We talk with 'The Daily Show' correspondent about tackling race, civil rights, and protests in his new stand-up comedy special.
Starting Friday night, Comedy Central will run a whole weekend's worth of stand-up specials, movies, and original series featuring black comedians. Key & Peele, Chappelle's Show, Katt Williams, Chris Rock, Trevor Noah, Richard Pryor, Kevin Hart, Deon Cole, and Tracy Morgan are all on the docket; on Sunday night and as a kind of capper to the whole mini-marathon, the channel's airing Roy Wood Jr.: Father Figure, the first-ever hour-long special from the popular Daily Show correspondent. Shot in Atlanta, Father Figure is a funny and at times provocative set from Wood, touching on how race in America affects everything from Oscar-bait movies to shopping in a big-box store.
While he was out running errands in New York earlier this week, Wood and I chatted over the phone about comedy in the Trump era, finding the humor in civil rights protests, and how much it means for him to get his biggest showcase yet—at the age of 38—after nearly two decades in the business.
VICE: Your special airs on Sunday, at the end of Comedy Central's weekend of black-themed specials and movies. How does it feel to be the main event?
Roy Wood Jr.: There isn't a single comedian in that lineup that I feel like I deserve to be mentioned in the same sentence with. It's a blessing just to get an hour-long special nowadays. I tried to take the material seriously and speak to some stuff that doesn't necessarily get conversed about often in comedy. I hope people watch the special and have a better understanding of why so many black people aren't patriotic—why so many black people are protesting on the freeway. If they do, then I've done my job—even if they don't agree with it, as long as they understand.
The best example of that is your joke about how you always make sure that anything you buy at Best Buy gets put into a bag, so that security won't think you stole it.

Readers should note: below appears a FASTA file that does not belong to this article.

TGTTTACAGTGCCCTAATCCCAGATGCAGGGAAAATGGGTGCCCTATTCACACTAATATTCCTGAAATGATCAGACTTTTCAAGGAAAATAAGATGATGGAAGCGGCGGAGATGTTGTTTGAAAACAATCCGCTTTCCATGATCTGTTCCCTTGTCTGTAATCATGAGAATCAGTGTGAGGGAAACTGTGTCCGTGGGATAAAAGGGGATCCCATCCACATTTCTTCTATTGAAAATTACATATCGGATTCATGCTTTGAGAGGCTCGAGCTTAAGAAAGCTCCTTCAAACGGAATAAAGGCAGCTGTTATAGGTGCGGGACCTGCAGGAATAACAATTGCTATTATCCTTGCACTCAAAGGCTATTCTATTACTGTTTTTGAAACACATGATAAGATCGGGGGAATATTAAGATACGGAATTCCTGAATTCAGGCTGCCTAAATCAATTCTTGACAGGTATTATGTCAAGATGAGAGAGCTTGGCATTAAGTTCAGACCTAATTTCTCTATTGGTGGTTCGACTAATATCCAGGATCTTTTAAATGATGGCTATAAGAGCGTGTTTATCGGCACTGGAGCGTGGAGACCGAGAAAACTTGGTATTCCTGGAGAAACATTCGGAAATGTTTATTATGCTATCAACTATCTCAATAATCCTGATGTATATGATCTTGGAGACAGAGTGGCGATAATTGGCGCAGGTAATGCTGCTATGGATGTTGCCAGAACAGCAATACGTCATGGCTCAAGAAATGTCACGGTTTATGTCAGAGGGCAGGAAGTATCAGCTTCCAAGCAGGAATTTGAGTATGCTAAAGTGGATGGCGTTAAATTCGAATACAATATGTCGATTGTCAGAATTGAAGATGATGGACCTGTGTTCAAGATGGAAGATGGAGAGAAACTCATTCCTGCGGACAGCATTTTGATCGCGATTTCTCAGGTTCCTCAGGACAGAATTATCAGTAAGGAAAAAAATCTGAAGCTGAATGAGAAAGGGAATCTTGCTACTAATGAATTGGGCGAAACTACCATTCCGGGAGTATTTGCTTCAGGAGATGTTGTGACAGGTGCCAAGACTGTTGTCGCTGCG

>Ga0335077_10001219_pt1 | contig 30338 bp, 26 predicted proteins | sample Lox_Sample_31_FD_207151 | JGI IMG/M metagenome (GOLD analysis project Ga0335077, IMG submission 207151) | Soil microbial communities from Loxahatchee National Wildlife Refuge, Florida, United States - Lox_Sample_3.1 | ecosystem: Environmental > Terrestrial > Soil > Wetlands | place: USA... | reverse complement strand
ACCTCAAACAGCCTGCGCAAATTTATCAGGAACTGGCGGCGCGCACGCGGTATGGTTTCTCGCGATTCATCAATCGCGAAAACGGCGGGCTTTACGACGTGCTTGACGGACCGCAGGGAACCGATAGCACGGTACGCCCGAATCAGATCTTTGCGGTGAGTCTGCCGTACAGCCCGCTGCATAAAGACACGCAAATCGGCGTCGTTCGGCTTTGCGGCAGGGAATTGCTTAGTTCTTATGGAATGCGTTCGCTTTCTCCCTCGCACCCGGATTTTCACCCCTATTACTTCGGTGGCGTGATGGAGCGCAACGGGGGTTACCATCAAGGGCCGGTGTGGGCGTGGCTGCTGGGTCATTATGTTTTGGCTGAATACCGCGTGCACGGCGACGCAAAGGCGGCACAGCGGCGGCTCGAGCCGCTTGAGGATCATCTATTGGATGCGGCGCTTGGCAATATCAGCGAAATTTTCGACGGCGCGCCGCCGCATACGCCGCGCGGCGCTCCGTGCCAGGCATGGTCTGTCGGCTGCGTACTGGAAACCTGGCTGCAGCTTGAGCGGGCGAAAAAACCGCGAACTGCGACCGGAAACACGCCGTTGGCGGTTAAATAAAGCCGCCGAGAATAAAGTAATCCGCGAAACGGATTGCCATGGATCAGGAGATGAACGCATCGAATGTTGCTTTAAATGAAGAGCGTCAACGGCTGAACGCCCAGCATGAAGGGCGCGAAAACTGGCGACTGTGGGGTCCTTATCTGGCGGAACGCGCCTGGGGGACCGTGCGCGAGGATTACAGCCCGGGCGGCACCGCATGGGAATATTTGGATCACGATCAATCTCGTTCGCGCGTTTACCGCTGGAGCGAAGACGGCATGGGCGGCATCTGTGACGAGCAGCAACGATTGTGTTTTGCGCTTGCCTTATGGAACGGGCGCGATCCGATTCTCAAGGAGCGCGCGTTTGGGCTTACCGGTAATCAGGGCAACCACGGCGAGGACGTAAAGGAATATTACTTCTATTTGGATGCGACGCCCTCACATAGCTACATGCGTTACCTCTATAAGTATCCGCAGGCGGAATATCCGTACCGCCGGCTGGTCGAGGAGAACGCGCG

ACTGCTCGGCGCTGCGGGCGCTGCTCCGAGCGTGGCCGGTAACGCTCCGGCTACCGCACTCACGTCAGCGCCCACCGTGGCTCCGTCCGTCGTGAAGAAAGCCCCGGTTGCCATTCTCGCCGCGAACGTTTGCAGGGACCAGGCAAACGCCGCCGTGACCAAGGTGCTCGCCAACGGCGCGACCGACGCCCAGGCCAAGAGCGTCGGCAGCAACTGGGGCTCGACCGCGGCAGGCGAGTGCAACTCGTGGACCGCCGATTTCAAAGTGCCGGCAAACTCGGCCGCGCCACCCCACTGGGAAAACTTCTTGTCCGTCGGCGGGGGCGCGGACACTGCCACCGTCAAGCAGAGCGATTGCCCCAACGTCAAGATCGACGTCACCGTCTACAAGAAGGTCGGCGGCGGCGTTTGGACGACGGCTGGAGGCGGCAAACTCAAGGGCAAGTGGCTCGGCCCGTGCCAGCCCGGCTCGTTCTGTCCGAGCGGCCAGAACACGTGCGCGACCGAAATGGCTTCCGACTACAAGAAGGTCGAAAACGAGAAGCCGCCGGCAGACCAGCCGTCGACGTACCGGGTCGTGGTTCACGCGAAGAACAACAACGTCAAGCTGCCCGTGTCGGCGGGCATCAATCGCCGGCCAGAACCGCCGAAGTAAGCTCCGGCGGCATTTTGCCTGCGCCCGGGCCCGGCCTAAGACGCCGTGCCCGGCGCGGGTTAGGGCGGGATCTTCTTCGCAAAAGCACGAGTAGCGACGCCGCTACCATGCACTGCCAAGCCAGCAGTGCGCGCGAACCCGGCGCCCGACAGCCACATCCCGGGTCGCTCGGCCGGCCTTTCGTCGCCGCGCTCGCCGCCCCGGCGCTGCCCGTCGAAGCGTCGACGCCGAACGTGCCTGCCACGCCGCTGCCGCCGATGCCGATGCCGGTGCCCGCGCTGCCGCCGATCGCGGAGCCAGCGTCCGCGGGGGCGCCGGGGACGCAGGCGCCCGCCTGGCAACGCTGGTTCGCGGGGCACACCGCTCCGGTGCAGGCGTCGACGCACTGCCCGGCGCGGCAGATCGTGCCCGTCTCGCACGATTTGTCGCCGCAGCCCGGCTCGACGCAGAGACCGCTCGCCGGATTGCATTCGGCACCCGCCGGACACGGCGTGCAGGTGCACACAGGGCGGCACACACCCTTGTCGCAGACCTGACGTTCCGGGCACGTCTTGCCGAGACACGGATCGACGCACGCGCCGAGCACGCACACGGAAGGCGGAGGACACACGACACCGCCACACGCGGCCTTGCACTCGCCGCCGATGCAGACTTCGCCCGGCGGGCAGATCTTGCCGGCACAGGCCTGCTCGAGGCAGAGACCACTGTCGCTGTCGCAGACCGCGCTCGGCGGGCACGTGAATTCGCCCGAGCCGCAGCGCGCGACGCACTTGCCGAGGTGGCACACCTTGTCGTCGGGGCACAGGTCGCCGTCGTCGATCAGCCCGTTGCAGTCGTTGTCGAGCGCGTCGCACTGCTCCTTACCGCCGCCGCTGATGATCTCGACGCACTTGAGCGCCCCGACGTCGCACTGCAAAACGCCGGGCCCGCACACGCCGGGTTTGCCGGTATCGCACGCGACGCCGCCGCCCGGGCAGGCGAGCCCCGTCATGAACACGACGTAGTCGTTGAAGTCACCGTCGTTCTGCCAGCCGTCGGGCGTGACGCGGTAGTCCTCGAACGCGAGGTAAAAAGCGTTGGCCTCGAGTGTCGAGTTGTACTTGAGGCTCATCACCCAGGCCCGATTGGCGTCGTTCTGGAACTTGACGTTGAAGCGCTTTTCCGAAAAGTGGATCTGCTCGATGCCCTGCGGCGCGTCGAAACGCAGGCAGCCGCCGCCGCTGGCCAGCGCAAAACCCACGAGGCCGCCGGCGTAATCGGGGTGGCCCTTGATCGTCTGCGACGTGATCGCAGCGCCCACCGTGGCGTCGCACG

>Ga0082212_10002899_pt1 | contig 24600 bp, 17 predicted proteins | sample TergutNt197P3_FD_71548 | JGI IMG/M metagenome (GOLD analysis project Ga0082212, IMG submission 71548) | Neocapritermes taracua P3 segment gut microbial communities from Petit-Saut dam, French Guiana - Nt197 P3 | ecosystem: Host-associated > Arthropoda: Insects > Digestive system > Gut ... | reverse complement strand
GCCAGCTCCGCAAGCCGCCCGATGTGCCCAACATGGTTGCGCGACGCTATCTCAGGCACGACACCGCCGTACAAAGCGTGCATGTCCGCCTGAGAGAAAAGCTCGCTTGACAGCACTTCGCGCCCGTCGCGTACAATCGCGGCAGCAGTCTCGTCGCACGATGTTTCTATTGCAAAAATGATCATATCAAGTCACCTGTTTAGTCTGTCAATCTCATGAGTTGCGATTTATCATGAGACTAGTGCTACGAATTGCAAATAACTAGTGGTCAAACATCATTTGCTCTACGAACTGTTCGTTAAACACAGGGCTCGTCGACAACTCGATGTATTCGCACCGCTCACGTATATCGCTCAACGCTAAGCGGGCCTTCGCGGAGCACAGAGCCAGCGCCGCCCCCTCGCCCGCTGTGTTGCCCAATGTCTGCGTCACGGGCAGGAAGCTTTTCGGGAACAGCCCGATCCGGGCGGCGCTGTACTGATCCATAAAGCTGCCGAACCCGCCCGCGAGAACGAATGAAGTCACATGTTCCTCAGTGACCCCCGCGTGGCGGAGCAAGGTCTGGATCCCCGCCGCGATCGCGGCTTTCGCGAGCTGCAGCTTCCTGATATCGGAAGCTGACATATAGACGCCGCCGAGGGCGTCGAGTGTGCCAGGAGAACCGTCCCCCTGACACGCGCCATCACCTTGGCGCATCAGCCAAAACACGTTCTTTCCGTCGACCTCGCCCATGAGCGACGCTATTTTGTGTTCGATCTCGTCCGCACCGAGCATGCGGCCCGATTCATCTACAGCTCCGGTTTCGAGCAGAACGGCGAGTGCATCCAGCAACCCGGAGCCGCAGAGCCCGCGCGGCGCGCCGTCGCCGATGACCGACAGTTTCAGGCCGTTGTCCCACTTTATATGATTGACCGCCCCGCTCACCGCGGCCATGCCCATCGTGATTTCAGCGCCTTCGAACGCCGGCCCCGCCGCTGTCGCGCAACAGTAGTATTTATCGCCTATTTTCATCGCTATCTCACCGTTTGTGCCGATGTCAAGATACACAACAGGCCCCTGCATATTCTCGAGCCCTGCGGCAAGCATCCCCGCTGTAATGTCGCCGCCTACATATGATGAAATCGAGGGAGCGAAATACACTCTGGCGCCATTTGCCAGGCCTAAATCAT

It's a joke, but it's such a truthful statement. I taped this in front of a predominately black audience, so when I doubled down and said that not only do I want a bag but I want a receipt stapled to the outside, the crowd was right there with me—they were like, "Of course!" Because they live it. Moments like that is why I did the special.
Why'd you shoot in Atlanta?
I'm from Birmingham, and because I'm talking about race, I wanted to talk about it in a place that's affected by it more than other parts of the country. I'll just be honest—a lot of these jokes are for black people. They'll resonate more with a black person. If you're going to tell those kinds of jokes, you need to be where the black people are, and as far as I'm concerned, Atlanta is the unofficial capital of blackness in this country.
What's your take on the TV show Atlanta?
Dude, it's amazing. That show is probably the realest portrayal of the black experience as you hover around the poverty line—and sometimes below it. The thing that Atlanta gets right so many times is the ability to smile in the midst of your crisis. There are moments when Donald Glover's character is definitely on the down and out, but he has small victories—and that very much encapsulates coming up in the South, where you already have two strikes against you. Atlanta is a spectacular portrayal of the Southern black experience without having to put in a bunch of clapping people at church—or some stupid farm, or a villainous sheriff.
You begin the special with a killer bit about how you're against outlawing the Confederate flag because the flag helps you immediately recognize assholes. How much did you think about what would be your best opening joke?
I've done a lot of late-night TV sets, and for the most part, late-night TV is pretty restrictive when it comes to the kind of material you can do. You can go right up to the ledge, but they won't let you jump off. Since this is my first special and a lot of people don't really know who I am or what I'm about, it was important for me to capture everyone's attention out of the gate.